2. Your money management plan was horrible. You risked too much per trade and by simple statistics, it knocked you out of the game.
  6. Thank you for your responses. I don't want to start out with limited knowledge and expect huge returns. I have a plan in place. My wife works and makes a good income. When I leave my job, she will take on the benefits (medical, dental, etc..) I had and I will not need to generate much income to keep us afloat. Our expenses will be reduced drastically and I am planning to set myself up in a good position. I will not need to stress out about making X amount of dollars each month to cover bills. So that is a good thing!

    Another question I have is about strategies. I have been doing some sim trading recently and noticed that I have made quite a bit of money trading the "hot" stocks that have huge volume increases for whatever reason (unexpected earnings report, etc..) I buy them while they are on the upswing and then sell them a couple hours later for a profit. Is this crazy to try this strategy out? Am I just getting lucky? I plan on learning everything I can in regards to charts, candlesticks, etc..., but it's hard to ignore what I am doing in sim trading. I have read stories about many people who have strategies in place and know charts up and down. They still seem to lose money. So what I take away from that is that there is no rhyme or reason to make money in the market? You can read charts all day until you are blue in the face, but it is essentially a matter of luck?

    Once again, you are all so awesome for giving me advice. I appreciate everything and know that I will somehow pay you back someday.....
  7. Occam


    It's not just new traders -- many very experienced, previously profitable traders also fail. To see this for a particular subgroup of failed traders (in this case, floor traders who can't/won't adapt to electronic trading), look for the movie Floored, which was recommended on this forum:


    I'd say the main reason traders fail is lack of an edge, or positive expected return. Markets are extremely competitive pricing engines, and are only getting more so over time, particularly in the era of computers and electronic markets open to all. The only way to survive in markets with almost perfect competition is to continually improve.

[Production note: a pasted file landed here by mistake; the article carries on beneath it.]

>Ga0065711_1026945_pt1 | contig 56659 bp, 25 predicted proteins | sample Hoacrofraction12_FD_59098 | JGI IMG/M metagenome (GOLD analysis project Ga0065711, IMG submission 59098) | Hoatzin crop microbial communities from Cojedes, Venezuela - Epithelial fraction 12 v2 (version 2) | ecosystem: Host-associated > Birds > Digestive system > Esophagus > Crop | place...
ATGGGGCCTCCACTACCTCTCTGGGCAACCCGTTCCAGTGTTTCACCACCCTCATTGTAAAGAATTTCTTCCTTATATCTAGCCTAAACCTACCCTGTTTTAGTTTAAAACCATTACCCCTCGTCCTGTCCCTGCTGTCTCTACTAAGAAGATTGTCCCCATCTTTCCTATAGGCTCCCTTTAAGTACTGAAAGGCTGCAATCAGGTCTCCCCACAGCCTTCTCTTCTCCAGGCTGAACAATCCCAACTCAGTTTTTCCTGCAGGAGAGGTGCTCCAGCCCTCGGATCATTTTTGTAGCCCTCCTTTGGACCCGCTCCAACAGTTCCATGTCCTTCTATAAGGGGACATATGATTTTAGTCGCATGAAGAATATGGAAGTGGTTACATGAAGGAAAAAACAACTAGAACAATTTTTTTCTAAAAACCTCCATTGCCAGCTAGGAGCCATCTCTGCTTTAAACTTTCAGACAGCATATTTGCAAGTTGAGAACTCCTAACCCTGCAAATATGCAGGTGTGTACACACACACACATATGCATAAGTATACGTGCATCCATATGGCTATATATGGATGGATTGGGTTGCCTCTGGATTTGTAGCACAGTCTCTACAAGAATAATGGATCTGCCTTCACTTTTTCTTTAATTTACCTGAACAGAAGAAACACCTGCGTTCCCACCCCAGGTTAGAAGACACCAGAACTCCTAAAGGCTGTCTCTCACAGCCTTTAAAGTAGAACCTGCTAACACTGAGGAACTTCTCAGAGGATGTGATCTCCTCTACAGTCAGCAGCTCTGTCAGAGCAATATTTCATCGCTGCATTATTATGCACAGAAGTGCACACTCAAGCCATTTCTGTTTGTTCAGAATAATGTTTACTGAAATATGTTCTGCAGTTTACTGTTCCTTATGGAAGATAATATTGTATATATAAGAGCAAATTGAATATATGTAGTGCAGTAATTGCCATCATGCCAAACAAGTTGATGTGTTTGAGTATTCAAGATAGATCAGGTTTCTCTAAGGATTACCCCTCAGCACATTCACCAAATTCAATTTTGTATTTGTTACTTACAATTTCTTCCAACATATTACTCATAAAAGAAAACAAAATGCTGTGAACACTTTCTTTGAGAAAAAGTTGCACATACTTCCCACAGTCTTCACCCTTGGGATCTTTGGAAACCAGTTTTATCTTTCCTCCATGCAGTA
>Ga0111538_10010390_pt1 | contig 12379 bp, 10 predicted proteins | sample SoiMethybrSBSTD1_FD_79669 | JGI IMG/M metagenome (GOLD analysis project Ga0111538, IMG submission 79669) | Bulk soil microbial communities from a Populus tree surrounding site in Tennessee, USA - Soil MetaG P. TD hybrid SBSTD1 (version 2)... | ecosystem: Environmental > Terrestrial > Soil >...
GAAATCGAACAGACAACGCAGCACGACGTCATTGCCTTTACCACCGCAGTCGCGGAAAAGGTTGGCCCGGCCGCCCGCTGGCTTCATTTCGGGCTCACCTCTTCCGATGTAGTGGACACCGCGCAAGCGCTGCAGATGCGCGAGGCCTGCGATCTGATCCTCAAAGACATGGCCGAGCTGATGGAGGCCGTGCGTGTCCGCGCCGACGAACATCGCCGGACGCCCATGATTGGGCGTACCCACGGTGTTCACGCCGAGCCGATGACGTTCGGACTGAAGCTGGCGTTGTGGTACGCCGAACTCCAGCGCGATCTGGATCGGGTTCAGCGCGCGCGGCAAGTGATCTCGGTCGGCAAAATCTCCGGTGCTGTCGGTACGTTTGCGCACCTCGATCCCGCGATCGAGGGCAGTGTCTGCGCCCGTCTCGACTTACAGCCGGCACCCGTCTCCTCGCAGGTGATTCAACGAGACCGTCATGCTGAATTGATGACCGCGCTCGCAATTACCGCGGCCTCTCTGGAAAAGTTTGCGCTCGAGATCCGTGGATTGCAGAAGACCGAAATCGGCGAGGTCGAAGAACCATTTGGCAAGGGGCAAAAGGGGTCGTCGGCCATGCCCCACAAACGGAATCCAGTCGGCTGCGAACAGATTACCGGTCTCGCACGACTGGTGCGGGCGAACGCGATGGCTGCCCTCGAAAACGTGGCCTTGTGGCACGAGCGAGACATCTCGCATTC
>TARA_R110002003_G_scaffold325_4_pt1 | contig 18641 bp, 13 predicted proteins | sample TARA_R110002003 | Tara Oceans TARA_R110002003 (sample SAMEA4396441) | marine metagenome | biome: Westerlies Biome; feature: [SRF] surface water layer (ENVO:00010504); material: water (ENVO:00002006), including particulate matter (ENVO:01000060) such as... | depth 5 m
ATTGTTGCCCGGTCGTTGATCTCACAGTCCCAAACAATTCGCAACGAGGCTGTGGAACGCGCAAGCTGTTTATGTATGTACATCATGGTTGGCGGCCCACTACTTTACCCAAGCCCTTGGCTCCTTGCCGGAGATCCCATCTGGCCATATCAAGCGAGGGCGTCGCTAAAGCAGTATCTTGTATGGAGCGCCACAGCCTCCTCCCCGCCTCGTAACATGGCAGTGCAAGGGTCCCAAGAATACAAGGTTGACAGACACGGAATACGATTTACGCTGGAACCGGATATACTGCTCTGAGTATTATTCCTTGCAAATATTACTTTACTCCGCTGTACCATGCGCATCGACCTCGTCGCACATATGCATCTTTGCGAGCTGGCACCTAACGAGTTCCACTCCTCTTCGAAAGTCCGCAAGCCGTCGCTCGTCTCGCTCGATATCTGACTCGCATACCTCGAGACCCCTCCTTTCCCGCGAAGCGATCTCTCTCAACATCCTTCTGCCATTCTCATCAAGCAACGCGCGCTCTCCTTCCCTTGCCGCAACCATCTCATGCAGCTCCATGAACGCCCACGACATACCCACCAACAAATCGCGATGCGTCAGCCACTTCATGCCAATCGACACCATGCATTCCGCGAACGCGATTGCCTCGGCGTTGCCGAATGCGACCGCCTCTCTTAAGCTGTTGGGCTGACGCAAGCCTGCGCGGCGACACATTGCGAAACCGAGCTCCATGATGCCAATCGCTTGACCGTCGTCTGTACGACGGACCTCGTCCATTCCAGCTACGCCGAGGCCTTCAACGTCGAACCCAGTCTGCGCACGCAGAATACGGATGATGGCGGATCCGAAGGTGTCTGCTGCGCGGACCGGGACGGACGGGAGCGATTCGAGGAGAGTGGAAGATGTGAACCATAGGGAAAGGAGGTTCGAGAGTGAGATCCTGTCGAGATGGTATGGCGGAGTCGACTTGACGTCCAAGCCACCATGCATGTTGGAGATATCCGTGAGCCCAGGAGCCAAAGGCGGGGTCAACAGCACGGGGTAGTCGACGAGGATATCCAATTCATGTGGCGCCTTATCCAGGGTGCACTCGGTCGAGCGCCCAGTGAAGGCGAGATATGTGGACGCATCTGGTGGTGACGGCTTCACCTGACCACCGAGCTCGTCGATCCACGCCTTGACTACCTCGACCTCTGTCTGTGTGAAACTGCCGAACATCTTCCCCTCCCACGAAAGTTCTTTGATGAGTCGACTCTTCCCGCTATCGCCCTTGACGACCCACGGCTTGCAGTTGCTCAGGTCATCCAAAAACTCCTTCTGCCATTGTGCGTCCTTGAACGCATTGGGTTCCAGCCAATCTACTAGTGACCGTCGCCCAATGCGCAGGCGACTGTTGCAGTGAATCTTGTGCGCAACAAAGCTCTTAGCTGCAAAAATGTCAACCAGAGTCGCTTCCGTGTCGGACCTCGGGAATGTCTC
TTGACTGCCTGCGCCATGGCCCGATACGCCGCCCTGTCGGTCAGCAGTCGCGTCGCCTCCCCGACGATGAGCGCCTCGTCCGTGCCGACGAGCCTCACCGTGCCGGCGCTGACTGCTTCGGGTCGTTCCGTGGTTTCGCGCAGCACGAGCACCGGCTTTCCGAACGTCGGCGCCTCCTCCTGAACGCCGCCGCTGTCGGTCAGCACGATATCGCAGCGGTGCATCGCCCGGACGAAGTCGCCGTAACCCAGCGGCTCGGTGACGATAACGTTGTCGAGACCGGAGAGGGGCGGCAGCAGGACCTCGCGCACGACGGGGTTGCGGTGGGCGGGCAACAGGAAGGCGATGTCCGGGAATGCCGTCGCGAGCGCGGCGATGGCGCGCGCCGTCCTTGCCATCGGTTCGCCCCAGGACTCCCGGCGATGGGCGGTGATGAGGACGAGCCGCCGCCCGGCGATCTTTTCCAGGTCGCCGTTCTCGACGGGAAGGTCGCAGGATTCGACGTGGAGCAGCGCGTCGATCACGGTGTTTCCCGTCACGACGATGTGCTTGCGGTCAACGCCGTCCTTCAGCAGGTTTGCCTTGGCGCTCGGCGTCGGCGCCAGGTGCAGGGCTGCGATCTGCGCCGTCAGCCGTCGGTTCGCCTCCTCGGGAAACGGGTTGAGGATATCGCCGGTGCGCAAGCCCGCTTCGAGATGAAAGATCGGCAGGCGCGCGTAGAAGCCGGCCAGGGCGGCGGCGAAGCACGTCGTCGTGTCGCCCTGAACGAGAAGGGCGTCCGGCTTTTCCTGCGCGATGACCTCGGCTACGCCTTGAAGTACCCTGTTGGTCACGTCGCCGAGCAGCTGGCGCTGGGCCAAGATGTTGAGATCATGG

My guess is that much of the time when people talk about lacking discipline or "failing to follow their strategy", they really never had any edge at all, having earned a brief, tantalizing profit that in the long run turns out to be a curse in terms of wasted time and funds.
  8. I lost my edge in 2004 and I just got it back. Won't say how long it will last.
  9. I think a lot of new skilled day traders spot patterns in the current market and can make money in the short term, but then they get overconfident from their winners, and when the market conditions change, their strategies start backfiring in dramatic fashion.

    For anyone wanting to begin day trading stocks I think the best thing to do would be simply to watch the market tick-by-tick for 2+ years and wait until you've seen a whole range of different market conditions before committing a lot of actual money to trading. Focus primarily on watching the market and learning how stocks move on different kinds of days, and focus less on making money. During this time stick to just paper trading or trading small size. College or graduate school is a great time to do this since you have several years of having a lot of free time.

    Once you have developed multiple strategies for different market conditions and learn the signs for what type of market conditions are likely to occur that day, stuff becomes highly-predictable and it then just comes down to good risk management and execution.

    Once you've been consistently having something like 80% to 90% winning days over the long-term, then that's the time to start focusing on the making money aspect more. Until then your focus should be more just on the learning aspect.

    If your primary goal initially is to make money instead of learning about how stocks move then it can be pretty easy to start thinking that winning trades are good trades and losing trades are bad trades. That's where new traders tend to run into trouble.
  10. Magic8


    2 years. tick by tick... watch... wait...

    I'd take Chinese water torture over that.

    Or bamboo under the fingernails.
    #10     May 21, 2011